22 de enero de 2021
Hispanic World

US Supreme Court suggests it will not overturn Obamacare

Washington, Nov 10 (efe-epa).- The US Supreme Court on Tuesday gave indications that it will allow to stand at least the major part of the 2010 health care reform known as Obamacare during a hearing about the attempts to overturn it by the administration of outgoing President Donald Trump and Republican lawmakers in several states.

 US Supreme Court Chief Justice John Roberts, Jr. EFE-EPA/Jabin Botsford/File

US Supreme Court Chief Justice John Roberts, Jr. EFE-EPA/Jabin Botsford/File

Washington, Nov 10 (efe-epa).- The US Supreme Court on Tuesday gave indications that it will allow to stand at least the major part of the 2010 health care reform known as Obamacare during a hearing about the attempts to overturn it by the administration of outgoing President Donald Trump and Republican lawmakers in several states.

The high court had already saved on two occasions - in 2012 and 2015 - the most important element in the Affordable Care Act, the signature achievement of former President Barack Obama, a health care law that has provided coverage to more than 20 million people in the US and which Republicans have spent a decade trying to destroy.

However, the court that on Tuesday heard arguments in a new challenge to Obamacare is the most conservative that has ever examined the law, given that it has three new justices, all of them appointed by Trump, including recently-confirmed magistrate Amy Coney Barrett.

That factor instills fear in Democrats but the hearing provided reason for optimism because at least five of the nine justices on the country's top judicial body gave signals that they are not in favor of striking down the bulk of the law, including two members of the conservative majority, Chief Justice John Roberts and Trump appointee Brett Kavanaugh.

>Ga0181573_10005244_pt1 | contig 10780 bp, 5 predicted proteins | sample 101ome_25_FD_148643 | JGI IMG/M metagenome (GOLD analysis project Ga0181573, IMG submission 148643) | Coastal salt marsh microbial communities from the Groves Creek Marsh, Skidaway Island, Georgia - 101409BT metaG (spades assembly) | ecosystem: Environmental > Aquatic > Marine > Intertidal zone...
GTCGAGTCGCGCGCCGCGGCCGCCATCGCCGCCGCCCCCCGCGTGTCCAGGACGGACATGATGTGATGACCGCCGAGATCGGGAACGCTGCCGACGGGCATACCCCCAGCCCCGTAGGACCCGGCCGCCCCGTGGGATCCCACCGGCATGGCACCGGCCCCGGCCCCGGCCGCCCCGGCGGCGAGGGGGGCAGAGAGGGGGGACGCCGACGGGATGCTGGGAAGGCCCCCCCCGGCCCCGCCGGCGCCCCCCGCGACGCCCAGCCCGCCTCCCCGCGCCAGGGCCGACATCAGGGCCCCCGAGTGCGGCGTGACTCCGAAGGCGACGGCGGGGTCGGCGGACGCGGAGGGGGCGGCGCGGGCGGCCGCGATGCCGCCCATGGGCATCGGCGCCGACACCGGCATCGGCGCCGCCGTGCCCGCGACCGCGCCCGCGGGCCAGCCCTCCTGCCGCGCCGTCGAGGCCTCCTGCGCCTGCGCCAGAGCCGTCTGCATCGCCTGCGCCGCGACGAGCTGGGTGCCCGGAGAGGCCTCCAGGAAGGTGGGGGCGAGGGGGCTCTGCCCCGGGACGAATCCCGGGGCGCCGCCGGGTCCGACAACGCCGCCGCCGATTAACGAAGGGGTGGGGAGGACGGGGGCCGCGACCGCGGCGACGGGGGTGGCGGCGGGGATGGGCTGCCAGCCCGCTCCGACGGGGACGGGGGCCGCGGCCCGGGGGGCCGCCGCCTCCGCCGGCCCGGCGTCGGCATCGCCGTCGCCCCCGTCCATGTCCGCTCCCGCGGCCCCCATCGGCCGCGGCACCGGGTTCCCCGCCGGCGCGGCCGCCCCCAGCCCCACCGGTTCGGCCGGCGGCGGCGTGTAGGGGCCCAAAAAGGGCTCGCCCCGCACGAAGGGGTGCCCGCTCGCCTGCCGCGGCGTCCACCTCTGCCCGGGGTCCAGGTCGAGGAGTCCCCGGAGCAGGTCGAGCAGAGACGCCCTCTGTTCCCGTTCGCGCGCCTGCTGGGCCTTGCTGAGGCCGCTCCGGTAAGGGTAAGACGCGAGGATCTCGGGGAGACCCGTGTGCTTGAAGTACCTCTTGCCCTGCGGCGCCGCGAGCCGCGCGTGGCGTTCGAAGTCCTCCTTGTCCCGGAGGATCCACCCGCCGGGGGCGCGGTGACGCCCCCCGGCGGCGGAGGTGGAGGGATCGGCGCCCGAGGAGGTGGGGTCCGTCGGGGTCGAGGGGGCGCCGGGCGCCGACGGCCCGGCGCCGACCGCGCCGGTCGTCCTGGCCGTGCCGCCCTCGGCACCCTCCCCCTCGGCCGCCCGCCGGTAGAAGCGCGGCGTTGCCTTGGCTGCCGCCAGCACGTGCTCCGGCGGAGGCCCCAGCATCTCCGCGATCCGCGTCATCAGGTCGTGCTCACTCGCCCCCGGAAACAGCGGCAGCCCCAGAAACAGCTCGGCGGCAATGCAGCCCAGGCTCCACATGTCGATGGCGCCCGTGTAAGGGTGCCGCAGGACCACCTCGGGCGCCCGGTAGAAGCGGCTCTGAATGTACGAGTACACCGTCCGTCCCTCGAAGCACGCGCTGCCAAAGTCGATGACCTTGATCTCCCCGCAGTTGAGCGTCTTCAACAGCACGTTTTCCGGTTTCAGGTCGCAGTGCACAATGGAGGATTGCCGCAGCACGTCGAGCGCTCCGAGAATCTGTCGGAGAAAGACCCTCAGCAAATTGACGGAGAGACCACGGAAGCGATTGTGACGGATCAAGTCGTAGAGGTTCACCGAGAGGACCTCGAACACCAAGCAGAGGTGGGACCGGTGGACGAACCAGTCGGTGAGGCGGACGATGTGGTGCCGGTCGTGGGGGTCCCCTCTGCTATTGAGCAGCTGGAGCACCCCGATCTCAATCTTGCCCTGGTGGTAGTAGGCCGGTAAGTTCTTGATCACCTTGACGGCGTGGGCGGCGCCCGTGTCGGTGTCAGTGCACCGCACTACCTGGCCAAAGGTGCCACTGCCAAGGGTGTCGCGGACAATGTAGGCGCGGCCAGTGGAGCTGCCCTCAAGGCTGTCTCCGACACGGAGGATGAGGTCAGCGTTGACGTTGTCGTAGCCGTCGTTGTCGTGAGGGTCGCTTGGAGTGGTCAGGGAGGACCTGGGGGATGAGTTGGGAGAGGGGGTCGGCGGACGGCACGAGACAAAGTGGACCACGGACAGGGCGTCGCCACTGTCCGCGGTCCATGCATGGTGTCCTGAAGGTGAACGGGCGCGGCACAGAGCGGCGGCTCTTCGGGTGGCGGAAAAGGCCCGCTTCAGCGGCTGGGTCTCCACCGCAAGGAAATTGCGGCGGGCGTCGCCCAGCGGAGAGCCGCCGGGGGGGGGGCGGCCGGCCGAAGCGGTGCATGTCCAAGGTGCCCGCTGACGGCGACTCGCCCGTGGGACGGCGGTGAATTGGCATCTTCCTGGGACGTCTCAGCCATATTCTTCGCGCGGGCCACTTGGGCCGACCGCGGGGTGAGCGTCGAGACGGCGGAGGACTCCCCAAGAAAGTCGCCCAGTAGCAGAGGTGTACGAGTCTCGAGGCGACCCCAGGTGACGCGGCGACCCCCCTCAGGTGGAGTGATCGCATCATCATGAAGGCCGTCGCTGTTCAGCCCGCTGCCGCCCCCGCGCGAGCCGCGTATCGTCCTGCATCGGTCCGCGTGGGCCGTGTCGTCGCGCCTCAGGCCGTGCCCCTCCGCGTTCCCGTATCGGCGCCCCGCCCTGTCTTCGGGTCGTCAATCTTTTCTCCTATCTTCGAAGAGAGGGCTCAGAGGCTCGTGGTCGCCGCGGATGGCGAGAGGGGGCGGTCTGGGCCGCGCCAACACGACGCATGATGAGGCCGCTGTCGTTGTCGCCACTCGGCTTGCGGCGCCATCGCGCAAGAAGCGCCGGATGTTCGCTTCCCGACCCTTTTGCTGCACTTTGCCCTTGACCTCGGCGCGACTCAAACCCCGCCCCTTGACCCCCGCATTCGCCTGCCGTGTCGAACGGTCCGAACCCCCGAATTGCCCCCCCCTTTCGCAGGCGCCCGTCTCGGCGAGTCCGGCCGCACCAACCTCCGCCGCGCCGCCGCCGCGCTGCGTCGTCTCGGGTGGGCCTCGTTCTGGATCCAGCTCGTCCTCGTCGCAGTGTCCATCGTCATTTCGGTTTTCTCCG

"That's not our job" to overturn the health care reform when the US Congress could not do it, said Roberts during the Tuesday hearing, which was conducted by teleconference and lasted about two hours.

The high court's decision in the case is not expected until sometime during the first half of 2021 after Joe Biden is already president. The president-elect has promised to defend and broaden the scope of Obamacare, while Trump has tried fruitlessly to overturn the health care reform during his almost four years in the White House.

The most that Trump has been able to do was when Congress, under Republican control, in 2017 weakened one of the law's pillars - the requirement that all Americans sign up for health insurance - by eliminating the fine that citizens who did not sign up had to pay.

The state of Texas, which along with 17 other territories headed by Republicans and two individuals asked the Supreme Court once again to review Obamacare's legality - argues that that change makes the law unconstitutional.

In its first review of the law in 2012, the high court found that the obligation to buy health insurance and the corresponding fine if one elected not do so could be viewed as a tax, and that was constitutional under the power of Congress to impose taxes.

According to the plaintiffs, reducing the fine to zero made it no longer a tax, but those who defend the law insist that Congress has in its hands the possibility to once again impose that penalty, and in addition, they claim that since there is no longer any penalty for not purchasing health insurance, it is therefore unnecessary to strike down the law.

Kavanaugh said that the dispute before the court was "very straightforward" pointing toward severing one provision of the law, rather than striking down the whole statute.

"It does seem fairly clear that the proper remedy would be to sever the mandate provision and leave the rest of the act in place, the provisions regarding preexisting conditions and the rest," he said.

In contrast to earlier challenges to Obamacare, no Republican senator has expressed support for the current suit, a sign of how controversial it would be to strike down the law without having other legislation available to replace it in the middle of the Covid-19 pandemic.

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